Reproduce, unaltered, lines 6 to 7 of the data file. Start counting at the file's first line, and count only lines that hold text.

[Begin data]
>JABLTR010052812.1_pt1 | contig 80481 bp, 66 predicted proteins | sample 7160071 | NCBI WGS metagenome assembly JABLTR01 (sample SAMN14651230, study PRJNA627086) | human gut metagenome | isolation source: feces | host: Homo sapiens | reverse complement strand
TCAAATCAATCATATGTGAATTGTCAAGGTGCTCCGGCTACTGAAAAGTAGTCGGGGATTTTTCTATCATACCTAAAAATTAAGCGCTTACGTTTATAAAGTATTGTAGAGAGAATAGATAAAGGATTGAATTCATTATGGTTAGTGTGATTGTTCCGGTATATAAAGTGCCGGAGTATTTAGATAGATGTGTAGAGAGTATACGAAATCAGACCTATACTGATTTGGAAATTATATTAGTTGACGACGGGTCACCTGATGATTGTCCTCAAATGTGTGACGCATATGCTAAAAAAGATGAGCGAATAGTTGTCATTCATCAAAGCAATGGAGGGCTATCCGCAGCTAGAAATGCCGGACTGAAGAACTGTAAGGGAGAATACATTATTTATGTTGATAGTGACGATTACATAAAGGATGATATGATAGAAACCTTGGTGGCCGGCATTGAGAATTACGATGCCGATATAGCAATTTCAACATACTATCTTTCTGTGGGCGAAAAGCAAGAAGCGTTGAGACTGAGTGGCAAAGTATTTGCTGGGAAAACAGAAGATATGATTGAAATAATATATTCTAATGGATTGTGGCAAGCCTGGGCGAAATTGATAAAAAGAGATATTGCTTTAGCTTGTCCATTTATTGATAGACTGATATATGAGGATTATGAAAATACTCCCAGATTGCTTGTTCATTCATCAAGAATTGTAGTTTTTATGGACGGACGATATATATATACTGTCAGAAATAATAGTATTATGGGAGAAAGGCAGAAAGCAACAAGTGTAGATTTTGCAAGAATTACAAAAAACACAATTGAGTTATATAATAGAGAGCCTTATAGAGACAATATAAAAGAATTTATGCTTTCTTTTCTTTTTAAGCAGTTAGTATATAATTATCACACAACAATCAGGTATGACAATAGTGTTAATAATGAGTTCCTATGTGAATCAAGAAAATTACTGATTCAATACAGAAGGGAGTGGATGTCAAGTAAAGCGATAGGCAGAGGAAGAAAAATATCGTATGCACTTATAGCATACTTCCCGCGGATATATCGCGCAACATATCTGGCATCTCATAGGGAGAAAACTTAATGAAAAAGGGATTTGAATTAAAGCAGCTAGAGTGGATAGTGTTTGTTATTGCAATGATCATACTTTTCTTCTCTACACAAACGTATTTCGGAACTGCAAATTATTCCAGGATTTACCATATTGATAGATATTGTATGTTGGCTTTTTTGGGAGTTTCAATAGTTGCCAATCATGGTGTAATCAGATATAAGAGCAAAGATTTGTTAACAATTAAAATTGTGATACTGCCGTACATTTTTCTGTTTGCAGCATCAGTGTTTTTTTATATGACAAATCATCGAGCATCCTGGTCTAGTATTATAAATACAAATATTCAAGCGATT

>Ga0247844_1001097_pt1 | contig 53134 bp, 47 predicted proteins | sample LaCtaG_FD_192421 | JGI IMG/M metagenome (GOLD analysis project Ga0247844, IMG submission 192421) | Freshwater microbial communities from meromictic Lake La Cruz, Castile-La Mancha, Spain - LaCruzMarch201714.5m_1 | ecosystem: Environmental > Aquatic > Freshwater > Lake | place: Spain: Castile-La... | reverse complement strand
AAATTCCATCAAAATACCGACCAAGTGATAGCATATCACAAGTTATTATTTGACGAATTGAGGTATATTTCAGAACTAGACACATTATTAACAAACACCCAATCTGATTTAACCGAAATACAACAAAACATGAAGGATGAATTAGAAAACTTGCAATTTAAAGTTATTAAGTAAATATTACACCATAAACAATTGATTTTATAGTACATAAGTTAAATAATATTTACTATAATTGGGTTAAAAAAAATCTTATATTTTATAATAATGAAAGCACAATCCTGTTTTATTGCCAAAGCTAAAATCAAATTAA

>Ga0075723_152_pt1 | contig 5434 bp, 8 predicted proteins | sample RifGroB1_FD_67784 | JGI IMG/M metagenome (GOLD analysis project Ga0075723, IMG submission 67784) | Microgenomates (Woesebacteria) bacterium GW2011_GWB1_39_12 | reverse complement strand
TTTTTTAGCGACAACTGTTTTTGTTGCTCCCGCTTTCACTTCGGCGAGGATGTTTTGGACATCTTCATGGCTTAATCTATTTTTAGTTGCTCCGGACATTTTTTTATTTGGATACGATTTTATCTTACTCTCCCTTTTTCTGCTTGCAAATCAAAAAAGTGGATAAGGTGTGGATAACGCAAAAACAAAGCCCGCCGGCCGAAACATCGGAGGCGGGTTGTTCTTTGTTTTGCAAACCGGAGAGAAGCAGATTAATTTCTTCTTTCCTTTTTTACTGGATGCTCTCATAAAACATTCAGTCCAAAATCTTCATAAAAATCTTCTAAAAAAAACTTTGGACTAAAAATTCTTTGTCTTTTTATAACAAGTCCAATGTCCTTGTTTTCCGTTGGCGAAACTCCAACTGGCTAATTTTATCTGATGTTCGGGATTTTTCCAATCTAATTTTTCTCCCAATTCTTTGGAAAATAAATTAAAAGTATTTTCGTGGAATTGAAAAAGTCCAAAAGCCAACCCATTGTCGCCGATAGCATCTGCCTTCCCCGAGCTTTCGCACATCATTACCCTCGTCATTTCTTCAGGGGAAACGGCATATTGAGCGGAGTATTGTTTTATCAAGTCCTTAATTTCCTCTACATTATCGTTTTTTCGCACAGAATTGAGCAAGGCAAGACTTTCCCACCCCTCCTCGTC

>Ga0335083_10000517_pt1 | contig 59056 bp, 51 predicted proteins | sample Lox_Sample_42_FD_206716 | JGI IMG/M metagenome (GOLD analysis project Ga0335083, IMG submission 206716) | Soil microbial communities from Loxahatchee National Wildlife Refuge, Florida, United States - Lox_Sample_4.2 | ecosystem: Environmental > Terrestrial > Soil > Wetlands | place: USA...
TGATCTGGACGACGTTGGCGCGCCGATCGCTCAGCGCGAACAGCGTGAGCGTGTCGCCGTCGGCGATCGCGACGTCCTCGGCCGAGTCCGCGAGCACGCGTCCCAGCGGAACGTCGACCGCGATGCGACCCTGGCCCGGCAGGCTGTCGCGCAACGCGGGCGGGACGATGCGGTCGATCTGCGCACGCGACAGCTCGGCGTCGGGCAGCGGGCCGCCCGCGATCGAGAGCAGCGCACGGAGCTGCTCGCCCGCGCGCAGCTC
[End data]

TTTTTTAGCGACAACTGTTTTTGTTGCTCCCGCTTTCACTTCGGCGAGGATGTTTTGGACATCTTCATGGCTTAATCTATTTTTAGTTGCTCCGGACATTTTTTTATTTGGATACGATTTTATCTTACTCTCCCTTTTTCTGCTTGCAAATCAAAAAAGTGGATAAGGTGTGGATAACGCAAAAACAAAGCCCGCCGGCCGAAACATCGGAGGCGGGTTGTTCTTTGTTTTGCAAACCGGAGAGAAGCAGATTAATTTCTTCTTTCCTTTTTTACTGGATGCTCTCATAAAACATTCAGTCCAAAATCTTCATAAAAATCTTCTAAAAAAAACTTTGGACTAAAAATTCTTTGTCTTTTTATAACAAGTCCAATGTCCTTGTTTTCCGTTGGCGAAACTCCAACTGGCTAATTTTATCTGATGTTCGGGATTTTTCCAATCTAATTTTTCTCCCAATTCTTTGGAAAATAAATTAAAAGTATTTTCGTGGAATTGAAAAAGTCCAAAAGCCAACCCATTGTCGCCGATAGCATCTGCCTTCCCCGAGCTTTCGCACATCATTACCCTCGTCATTTCTTCAGGGGAAACGGCATATTGAGCGGAGTATTGTTTTATCAAGTCCTTAATTTCCTCTACATTATCGTTTTTTCGCACAGAATTGAGCAAGGCAAGACTTTCCCACCCCTCCTCGTC

>Ga0335083_10000517_pt1 | contig 59056 bp, 51 predicted proteins | sample Lox_Sample_42_FD_206716 | JGI IMG/M metagenome (GOLD analysis project Ga0335083, IMG submission 206716) | Soil microbial communities from Loxahatchee National Wildlife Refuge, Florida, United States - Lox_Sample_4.2 | ecosystem: Environmental > Terrestrial > Soil > Wetlands | place: USA...